Writing Tip of the Week: Play the ‘Hot Seat’ Game

Lately I’m all about the characters. Making them relatable, round, interesting, the works. Last week I posted a link to the Proust Questionnaire (which if you haven’t done it yet, I suggest you take a look now), but this week I have a little game for you to try. It’s called the ‘Hot Seat’ game and it’s an exercise used by many actors to get into the minds of the characters they are going to portray.
It’s fairly easy, but you may need a friend to help you out as your interviewer. As your character, answer a list of questions as you feel they would. This can be like an actual job interview or simple questions like in the Proust Questionnaire. It’s really up to you and what you need/want to get out of it.
The trick is to really make sure you’re answering like your character would. If you aren’t sure what they would say, pass on the question for now. Don’t answer until you can answer honestly. You should be able to answer faster and more accurately the more you know your character. Try to speak as they would, too. Are they excitable? Disinterested? Snobby? Those traits will change how they talk in addition to what they say. Have a friend ask you the questions and take an honest score of yourself when you’re through.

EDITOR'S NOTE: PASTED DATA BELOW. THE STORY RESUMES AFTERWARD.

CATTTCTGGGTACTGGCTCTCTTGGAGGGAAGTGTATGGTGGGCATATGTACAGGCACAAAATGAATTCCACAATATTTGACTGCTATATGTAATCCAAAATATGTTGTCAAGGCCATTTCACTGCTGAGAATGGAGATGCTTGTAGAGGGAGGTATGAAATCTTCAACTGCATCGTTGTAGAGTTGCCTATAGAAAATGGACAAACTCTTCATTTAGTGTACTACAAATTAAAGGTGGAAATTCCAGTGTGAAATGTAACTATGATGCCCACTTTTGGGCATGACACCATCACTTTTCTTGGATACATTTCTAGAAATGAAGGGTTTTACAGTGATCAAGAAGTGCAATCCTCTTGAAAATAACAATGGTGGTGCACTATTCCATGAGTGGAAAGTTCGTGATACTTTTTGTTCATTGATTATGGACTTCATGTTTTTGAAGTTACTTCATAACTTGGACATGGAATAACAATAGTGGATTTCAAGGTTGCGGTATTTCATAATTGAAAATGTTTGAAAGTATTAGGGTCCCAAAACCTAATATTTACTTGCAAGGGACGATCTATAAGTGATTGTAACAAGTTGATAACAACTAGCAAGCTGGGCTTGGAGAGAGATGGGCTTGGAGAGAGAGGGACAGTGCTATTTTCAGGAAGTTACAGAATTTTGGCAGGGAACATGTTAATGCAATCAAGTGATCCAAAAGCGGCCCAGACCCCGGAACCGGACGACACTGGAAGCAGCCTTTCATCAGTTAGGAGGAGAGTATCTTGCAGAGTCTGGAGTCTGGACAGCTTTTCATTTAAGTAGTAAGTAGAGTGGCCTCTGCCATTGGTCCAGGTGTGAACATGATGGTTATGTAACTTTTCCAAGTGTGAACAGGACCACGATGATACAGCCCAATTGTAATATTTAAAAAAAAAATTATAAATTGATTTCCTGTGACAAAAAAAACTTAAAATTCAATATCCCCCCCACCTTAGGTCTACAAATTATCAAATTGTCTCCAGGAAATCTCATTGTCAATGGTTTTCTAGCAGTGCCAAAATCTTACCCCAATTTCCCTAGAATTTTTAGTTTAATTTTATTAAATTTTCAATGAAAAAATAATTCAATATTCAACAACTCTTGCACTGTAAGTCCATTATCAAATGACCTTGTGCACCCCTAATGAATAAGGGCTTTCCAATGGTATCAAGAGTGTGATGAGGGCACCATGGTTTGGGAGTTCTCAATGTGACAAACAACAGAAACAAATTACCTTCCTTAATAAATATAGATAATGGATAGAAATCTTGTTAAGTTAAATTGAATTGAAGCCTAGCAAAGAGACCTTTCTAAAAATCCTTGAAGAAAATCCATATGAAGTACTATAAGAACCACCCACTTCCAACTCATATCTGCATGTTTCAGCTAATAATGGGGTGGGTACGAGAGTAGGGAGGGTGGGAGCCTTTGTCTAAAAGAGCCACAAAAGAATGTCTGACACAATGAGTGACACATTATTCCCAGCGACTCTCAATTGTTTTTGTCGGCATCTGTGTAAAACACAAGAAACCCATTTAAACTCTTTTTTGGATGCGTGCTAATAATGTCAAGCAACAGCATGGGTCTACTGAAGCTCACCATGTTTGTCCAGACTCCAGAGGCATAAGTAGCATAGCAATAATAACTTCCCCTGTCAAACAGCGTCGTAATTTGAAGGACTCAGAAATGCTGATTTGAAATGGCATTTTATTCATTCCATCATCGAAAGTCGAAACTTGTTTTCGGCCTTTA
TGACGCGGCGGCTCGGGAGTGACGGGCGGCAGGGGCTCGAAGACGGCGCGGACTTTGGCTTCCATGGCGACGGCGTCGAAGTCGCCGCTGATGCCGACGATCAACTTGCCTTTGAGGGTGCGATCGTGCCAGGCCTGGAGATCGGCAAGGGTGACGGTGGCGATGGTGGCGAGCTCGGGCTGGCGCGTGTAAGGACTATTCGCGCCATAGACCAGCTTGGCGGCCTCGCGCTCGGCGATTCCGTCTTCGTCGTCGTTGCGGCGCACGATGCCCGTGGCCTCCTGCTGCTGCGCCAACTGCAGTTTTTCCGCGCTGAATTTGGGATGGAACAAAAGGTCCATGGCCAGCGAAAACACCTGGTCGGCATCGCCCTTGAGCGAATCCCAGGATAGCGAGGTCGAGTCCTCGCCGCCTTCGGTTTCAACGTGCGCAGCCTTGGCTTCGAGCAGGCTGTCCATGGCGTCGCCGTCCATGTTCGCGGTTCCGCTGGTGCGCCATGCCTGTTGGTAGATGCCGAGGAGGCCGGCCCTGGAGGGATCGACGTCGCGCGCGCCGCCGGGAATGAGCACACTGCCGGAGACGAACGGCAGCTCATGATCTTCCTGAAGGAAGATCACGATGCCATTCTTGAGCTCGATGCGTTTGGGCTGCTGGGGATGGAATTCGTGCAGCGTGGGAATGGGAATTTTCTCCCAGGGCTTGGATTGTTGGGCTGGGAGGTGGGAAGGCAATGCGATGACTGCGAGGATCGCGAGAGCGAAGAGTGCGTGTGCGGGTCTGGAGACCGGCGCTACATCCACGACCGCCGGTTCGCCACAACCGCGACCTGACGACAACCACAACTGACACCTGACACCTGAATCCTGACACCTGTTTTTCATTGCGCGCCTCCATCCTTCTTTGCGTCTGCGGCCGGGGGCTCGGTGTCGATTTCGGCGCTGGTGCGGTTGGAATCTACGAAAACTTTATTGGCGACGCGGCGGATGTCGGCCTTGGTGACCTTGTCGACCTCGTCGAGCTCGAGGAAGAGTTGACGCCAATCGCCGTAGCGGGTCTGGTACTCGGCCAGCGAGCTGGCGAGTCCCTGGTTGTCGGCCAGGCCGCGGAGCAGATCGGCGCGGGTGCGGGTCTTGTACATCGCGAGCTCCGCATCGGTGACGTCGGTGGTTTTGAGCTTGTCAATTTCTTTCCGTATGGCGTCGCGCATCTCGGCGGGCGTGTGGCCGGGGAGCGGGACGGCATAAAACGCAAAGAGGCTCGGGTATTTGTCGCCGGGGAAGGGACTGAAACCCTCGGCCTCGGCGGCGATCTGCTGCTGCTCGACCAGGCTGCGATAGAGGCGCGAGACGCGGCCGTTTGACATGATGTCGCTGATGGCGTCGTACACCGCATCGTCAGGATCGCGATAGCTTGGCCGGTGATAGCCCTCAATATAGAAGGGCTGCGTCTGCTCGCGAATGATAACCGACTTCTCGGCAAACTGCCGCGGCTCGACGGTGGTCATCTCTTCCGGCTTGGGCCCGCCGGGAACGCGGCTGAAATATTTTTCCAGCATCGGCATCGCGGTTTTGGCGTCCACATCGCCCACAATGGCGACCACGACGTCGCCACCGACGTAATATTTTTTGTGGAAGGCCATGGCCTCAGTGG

Here are a couple questions to get you started:

1) What do you do for a living? Do you enjoy it? What would make it better?
2) What do you hope to accomplish in your life?
3) What do you want people to say about you when you die? Who would you want to speak at your funeral?
4) What is your goal at work? In life? What do you desire most above everything else at this very moment in time?
5) What do you like to eat? Would you rather go out or stay in?
6) Are you a morning or night person? Do you sleep well?
7) What is your daily routine? Do you like consistency or spontaneity?
8) Are you an introvert or extrovert? Do you wish it was the other way around?
9) What did you want to be as a child? How close are you to that? Do you still want that or something totally different?
10) Do you like children? Do you like old people? Which would you rather work with if you had to choose (think teacher vs. nursing home)?
That should get you started for now, but feel free to add, delete, or change any questions. Have your friend ask you some curveball questions, too. When you’re done, see if they find your character interesting or kind of flat. After all, they’ll be the one reading your published book one day.
[Follow me at @tclem91 on Twitter.]
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